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Drugs reference index «diflunisal»

diflunisal

Generic Name: diflunisal (dye FLOO ni sal)Brand Names: Dolobid

What is diflunisal?

Diflunisal is in a group of drugs called nonsteroidal anti-inflammatory drugs (NSAIDs). It works by reducing hormones that cause inflammation and pain in the body.

Diflunisal is used to reduce mild to moderate pain and inflammation caused by many conditions such as osteoarthritis or rheumatoid arthritis.

Diflunisal may also be used for other purposes not listed in this medication guide.

What is the most important information I should know about diflunisal?

This medicine can increase your risk of life-threatening heart or circulation problems, including heart attack or stroke. This risk will increase the longer you use diflunisal. Do not use this medicine just before or after having heart bypass surgery (also called coronary artery bypass graft, or CABG).

Seek emergency medical help if you have symptoms of heart or circulation problems, such as chest pain, weakness, shortness of breath, slurred speech, or problems with vision or balance.

This medicine can also increase your risk of serious effects on the stomach or intestines, including bleeding or perforation (forming of a hole). These conditions can be fatal and gastrointestinal effects can occur without warning at any time while you are taking diflunisal. Older adults may have an even greater risk of these serious gastrointestinal side effects.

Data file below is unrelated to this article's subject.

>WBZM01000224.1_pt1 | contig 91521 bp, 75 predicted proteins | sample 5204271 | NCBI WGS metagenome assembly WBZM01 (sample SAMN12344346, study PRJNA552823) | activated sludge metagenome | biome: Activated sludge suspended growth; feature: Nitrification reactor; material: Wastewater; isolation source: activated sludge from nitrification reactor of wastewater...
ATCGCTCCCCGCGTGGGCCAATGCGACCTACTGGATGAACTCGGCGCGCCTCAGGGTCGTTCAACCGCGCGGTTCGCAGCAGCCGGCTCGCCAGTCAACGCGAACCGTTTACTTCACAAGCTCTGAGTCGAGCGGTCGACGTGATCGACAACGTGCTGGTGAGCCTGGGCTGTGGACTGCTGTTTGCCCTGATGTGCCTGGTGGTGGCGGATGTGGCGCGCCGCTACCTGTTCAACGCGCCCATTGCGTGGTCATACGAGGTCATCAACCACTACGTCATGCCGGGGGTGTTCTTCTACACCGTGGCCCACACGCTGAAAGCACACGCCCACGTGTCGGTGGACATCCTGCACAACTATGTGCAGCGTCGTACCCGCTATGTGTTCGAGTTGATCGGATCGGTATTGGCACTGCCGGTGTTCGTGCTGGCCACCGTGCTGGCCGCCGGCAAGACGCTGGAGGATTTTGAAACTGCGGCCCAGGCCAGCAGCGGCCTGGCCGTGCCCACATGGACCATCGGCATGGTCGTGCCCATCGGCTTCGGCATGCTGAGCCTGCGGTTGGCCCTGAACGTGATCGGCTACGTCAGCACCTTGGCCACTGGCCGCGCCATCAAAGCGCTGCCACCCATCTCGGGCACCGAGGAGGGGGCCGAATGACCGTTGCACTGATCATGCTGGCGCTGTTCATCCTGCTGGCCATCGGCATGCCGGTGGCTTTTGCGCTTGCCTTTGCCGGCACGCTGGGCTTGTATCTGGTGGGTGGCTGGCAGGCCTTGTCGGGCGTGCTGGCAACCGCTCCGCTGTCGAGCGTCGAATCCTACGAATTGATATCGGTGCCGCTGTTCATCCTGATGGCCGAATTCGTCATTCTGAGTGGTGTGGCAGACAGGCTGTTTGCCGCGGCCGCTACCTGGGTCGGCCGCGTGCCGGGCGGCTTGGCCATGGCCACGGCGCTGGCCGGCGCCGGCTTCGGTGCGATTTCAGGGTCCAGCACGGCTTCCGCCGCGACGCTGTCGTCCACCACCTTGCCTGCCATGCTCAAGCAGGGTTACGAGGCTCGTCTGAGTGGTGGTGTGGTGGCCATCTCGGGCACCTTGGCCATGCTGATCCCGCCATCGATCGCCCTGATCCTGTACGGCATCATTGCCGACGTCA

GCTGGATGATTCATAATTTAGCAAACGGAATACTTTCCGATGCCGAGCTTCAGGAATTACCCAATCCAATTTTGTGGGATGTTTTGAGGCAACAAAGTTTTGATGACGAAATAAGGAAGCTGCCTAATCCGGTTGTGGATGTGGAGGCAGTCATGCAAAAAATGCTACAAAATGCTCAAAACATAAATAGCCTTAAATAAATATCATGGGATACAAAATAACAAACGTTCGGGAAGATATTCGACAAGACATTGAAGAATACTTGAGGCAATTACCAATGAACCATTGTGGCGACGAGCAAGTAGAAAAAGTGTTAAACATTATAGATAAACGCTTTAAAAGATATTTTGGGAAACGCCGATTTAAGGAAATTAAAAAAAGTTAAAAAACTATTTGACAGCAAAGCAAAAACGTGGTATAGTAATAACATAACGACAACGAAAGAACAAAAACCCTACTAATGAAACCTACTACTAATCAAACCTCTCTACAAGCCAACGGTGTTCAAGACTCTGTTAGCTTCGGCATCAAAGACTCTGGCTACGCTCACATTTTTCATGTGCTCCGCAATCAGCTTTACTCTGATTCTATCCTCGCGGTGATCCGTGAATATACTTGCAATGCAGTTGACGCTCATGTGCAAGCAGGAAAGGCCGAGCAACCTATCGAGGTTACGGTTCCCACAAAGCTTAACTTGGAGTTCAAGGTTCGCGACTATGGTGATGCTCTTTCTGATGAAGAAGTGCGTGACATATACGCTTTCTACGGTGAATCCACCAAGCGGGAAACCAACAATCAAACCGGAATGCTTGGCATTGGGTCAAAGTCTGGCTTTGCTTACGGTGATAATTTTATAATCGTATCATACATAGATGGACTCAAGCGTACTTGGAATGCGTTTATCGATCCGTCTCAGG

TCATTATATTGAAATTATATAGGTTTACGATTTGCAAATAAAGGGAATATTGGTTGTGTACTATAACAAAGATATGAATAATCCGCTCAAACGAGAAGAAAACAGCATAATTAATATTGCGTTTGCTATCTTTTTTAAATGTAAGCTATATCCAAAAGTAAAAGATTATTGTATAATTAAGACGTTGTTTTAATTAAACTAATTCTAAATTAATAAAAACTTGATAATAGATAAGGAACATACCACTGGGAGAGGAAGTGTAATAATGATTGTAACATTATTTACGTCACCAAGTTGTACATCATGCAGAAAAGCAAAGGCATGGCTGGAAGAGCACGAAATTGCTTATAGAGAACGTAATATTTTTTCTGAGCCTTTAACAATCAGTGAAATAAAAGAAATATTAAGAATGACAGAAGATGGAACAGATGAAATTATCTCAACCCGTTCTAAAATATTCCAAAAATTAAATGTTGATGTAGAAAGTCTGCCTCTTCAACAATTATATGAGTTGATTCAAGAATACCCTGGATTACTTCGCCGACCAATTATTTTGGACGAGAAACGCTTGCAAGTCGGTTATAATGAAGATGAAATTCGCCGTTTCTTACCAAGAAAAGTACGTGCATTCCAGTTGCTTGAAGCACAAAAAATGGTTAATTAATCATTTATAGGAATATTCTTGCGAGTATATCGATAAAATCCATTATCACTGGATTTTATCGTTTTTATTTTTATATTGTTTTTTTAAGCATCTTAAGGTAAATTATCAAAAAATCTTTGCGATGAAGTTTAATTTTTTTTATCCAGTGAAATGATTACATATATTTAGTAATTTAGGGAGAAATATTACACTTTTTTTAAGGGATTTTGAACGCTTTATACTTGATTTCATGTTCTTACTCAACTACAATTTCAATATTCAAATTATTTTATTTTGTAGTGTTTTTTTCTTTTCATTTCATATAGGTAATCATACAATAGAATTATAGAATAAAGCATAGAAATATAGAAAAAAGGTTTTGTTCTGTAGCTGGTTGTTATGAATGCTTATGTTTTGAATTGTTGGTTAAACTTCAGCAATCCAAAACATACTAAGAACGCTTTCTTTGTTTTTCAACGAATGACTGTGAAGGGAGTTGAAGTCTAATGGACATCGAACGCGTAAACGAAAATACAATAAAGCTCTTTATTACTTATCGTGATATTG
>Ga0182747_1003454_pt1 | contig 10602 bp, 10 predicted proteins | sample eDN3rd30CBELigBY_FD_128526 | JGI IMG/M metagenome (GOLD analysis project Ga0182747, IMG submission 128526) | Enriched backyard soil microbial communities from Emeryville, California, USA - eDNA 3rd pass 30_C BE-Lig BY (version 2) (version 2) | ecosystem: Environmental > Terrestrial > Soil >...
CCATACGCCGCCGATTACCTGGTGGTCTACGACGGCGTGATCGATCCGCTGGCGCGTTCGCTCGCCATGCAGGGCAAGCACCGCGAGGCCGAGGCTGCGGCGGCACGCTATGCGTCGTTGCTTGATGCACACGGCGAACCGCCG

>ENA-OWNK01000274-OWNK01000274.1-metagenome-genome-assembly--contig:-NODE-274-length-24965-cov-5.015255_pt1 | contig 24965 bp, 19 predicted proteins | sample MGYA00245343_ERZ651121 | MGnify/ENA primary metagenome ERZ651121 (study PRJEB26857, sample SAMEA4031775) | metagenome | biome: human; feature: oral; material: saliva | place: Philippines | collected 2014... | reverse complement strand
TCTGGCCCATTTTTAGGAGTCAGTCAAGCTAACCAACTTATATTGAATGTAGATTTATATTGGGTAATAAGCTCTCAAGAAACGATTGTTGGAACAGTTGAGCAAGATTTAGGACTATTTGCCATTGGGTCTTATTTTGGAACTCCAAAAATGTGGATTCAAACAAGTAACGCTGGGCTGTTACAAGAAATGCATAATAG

Call your doctor at once if you have symptoms of bleeding in your stomach or intestines. This includes black, bloody, or tarry stools, or coughing up blood or vomit that looks like coffee grounds.

If you drink more than three alcoholic beverages per day, do not take this medication without your doctor's advice.

What should I discuss with my healthcare provider before taking diflunisal?

Taking an NSAID can increase your risk of life-threatening heart or circulation problems, including heart attack or stroke. This risk will increase the longer you use an NSAID. Do not use this medicine just before or after having heart bypass surgery (also called coronary artery bypass graft, or CABG).

NSAIDs can also increase your risk of serious effects on the stomach or intestines, including bleeding or perforation (forming of a hole). These conditions can be fatal and gastrointestinal effects can occur without warning at any time while you are taking an NSAID. Older adults may have an even greater risk of these serious gastrointestinal side effects.

Do not use this medication if you are allergic to diflunisal, or if you have a history of allergic reaction to aspirin or other NSAIDs.

If you have any of these other conditions, you may need a dose adjustment or special tests to safely take diflunisal:

  • a history of heart attack, stroke, or blood clot;

  • heart disease, congestive heart failure, high blood pressure;

  • a history of stomach ulcers or bleeding;

  • liver or kidney disease;
  • asthma;

  • polyps in your nose;

  • a bleeding or blood clotting disorder; or

  • if you smoke.

FDA pregnancy category C. It is not known whether diflunisal is harmful to an unborn baby. Tell your doctor if you are pregnant or plan to become pregnant during treatment. Taking diflunisal during the last 3 months of pregnancy may result in birth defects. Do not take diflunisal during pregnancy unless your doctor has told you to. Diflunisal can pass into breast milk and could cause harm to a nursing baby. Do not use this medication without telling your doctor if you are breast-feeding a baby. Do not give this medicine to a child younger than 12 years old without the advice of a doctor.

How should I take diflunisal?

Take this medication exactly as it was prescribed for you. Do not take the medication in larger amounts, or take it for longer than recommended by your doctor. Follow the directions on your prescription label.

Take this medicine with a full glass (8 ounces) of water. Take diflunisal with food or milk to lessen stomach upset.